Changed state report cards released: What do they show for Butler and Warren counties?

The annual Ohio Department of Education (ODE) report cards were released Tuesday but they lacked much of the student achievement measurements of past years due to the cancellation of student testing by the outbreak of coronavirus last spring. (File Photo\Journal-News)
The annual Ohio Department of Education (ODE) report cards were released Tuesday but they lacked much of the student achievement measurements of past years due to the cancellation of student testing by the outbreak of coronavirus last spring. (File Photo\Journal-News)

The historic school shutdowns by the coronavirus last spring also closed out many of the key measurements of the latest state report card, released Tuesday by the Ohio Department of Education.

Gone were the widely reviewed district and school building overall letter grades. But among the Ohio Department of Education’s criteria remaining, some local school officials pointed to improvements in their district’s annual graduation percentage as key indicator their was some progress made despite the onset of a pandemic in March.

Among Butler public school districts, some of the highest, four-year graduation rates were earned by Ross Schools at 98.3 percent, Monroe Schools at 95.8 percent and Lakota schools at 95.5 percent.

In southern Warren County Mason Schools earned a 96.9 percent graduation rate with the adjacent Kings Schools registering a 96.3 percentage rate.

ODE said the state’s four-year graduation rate continued to increase in 2019 from 85.3 to 85.9 percent, marking an 8 percent increase since 2010.

But the 2019-20 state report cards do not include overall grades or the usual detail on student achievement, performance index, year-over-year growth and gap closing,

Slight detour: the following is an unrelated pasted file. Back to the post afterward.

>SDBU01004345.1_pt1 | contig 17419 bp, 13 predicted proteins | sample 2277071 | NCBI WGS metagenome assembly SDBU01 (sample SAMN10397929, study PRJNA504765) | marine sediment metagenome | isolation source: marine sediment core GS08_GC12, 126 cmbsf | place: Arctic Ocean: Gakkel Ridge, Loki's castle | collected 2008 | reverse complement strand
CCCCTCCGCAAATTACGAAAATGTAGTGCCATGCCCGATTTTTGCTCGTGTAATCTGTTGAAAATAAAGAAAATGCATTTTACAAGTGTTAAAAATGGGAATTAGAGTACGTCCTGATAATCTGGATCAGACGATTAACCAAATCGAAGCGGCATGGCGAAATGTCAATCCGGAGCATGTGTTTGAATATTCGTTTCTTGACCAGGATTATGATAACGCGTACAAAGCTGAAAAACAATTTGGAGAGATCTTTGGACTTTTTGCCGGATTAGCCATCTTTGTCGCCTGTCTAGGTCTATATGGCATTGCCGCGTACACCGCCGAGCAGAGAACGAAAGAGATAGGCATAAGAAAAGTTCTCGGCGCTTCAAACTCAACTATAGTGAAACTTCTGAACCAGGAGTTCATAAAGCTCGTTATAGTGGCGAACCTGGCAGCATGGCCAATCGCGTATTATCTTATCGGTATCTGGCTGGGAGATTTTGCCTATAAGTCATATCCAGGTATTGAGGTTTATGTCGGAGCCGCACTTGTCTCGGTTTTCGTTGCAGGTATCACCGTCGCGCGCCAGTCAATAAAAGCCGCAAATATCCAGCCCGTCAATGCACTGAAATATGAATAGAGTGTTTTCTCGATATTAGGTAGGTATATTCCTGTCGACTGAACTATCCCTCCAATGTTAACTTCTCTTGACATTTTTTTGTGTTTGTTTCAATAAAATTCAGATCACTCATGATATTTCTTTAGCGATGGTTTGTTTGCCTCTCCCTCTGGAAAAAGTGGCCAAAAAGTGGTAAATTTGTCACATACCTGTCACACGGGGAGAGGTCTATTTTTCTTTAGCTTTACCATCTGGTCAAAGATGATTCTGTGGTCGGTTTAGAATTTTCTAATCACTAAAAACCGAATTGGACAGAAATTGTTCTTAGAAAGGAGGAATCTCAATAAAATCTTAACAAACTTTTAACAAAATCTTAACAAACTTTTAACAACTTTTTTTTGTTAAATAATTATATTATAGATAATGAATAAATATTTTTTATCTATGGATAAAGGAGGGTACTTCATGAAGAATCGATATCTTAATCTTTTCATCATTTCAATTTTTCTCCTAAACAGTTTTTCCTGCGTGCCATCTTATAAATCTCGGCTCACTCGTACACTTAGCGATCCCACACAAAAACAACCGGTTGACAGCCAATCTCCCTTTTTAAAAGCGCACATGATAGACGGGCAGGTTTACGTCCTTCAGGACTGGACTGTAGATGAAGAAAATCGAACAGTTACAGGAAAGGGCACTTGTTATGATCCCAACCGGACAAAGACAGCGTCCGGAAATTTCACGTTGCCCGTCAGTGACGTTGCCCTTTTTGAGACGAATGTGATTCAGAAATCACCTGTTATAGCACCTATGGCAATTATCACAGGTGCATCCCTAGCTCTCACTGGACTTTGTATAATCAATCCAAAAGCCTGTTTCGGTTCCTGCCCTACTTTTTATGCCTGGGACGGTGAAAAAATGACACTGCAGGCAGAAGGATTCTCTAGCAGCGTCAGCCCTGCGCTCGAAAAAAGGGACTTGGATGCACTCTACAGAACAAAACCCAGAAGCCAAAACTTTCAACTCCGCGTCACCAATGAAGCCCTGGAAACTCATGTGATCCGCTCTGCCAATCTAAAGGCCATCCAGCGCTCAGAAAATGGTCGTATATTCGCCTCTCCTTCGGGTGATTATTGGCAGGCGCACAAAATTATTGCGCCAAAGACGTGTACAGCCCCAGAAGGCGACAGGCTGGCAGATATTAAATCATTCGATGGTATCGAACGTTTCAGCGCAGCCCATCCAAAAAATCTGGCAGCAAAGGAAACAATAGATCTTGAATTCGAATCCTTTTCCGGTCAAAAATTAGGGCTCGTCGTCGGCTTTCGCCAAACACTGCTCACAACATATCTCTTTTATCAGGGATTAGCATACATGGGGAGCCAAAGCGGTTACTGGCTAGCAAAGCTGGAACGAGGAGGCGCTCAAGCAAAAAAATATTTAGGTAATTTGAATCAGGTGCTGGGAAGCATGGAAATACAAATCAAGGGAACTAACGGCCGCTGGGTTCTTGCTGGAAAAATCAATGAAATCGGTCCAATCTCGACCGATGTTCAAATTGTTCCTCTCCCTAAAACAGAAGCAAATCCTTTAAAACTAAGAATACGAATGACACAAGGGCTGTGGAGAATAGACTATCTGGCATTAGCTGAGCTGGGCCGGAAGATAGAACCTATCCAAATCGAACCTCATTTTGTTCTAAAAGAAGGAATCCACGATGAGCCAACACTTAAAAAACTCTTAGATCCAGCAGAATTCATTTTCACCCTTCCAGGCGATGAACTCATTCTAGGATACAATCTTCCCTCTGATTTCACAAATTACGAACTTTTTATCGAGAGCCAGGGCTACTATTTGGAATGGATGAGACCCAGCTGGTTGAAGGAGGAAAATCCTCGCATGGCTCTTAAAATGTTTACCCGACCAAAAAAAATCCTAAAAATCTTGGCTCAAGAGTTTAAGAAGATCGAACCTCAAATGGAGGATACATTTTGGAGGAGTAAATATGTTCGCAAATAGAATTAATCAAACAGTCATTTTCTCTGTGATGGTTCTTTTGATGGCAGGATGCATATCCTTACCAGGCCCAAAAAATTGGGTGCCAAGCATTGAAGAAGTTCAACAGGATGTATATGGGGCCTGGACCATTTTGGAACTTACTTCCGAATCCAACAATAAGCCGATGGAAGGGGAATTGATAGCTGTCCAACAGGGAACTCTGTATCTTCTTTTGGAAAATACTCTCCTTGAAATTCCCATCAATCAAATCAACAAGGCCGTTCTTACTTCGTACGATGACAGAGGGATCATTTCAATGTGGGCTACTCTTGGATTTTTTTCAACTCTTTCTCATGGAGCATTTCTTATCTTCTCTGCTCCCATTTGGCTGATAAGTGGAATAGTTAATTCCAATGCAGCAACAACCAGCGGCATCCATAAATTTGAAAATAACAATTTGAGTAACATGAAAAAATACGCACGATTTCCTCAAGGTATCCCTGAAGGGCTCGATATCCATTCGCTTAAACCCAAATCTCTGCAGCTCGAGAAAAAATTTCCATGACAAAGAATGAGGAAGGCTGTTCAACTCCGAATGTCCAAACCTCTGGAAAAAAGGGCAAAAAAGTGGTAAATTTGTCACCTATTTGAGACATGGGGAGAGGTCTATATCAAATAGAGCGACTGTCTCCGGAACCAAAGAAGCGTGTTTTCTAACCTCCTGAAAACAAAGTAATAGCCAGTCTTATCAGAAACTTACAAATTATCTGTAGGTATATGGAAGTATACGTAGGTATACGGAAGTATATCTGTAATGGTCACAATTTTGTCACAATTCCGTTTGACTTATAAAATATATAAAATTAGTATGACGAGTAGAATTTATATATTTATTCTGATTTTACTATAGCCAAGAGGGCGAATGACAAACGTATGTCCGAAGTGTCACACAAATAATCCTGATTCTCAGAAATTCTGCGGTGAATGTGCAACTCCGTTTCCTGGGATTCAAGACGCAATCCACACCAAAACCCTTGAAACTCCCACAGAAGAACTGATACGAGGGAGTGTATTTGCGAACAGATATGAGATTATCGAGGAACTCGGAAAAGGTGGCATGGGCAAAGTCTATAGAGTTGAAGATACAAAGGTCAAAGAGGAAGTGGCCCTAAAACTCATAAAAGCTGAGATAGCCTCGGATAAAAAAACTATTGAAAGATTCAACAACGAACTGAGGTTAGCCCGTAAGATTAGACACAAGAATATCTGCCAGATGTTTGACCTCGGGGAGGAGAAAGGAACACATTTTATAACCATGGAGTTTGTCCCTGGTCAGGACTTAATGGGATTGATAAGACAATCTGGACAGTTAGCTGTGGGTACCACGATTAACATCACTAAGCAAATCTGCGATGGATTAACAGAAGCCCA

Lowest in Butler County was earned by Hamilton Schools at 77.1 percent, New Miami Schools at 87.5 percent and Middletown at 89.4 percent.

State and area school officials, however, cautioned any review of the state’s incomplete annual report card has to take into account the extraordinary impact of the coronavirus shutdowns, which forced school districts to scramble to offer students remote learning from home.

Madison Schools Superintendent Lisa Tuttle-Huff said the annual Ohio report has long been criticized by many as only a limited-scope, snapshot of a district’s academic quality.

“Graduation rates are a good indication that schools are making sure that students have the academic knowledge; however, academics alone are not sufficient to assure life success,” said Tuttle-Huff, whose district saw a graduation rate saw a decrease from 94.5 for the 2018-19 school year to 93.5 in 2019-20.

“Students need to graduate being future ready, which means students have the content knowledge, the habits of success, the creative know how, and the way-finding abilities to successfully navigate life. Basically, our students need skills that help them to navigate a career and life. This is what we should be measuring, not just how students perform on tests,” said Tuttle-Huff.

Betsy Fuller, spokeswoman for Lakota Schools, said the 16,800-student district provides its own annual quality report card to the public, which includes many measurements not included in the state’s annual assessment.

“The class of 2020, and all of our students, faced many challenges during this school year (and) we are incredibly proud of our graduates and our graduation rate,” said Fuller.

“While state testing is not a part of this year’s report card, assessment and accountability are still important to us at Lakota. We continue to assess student growth through our internal measures and use that data to guide instruction and make student-centered decisions,” she said.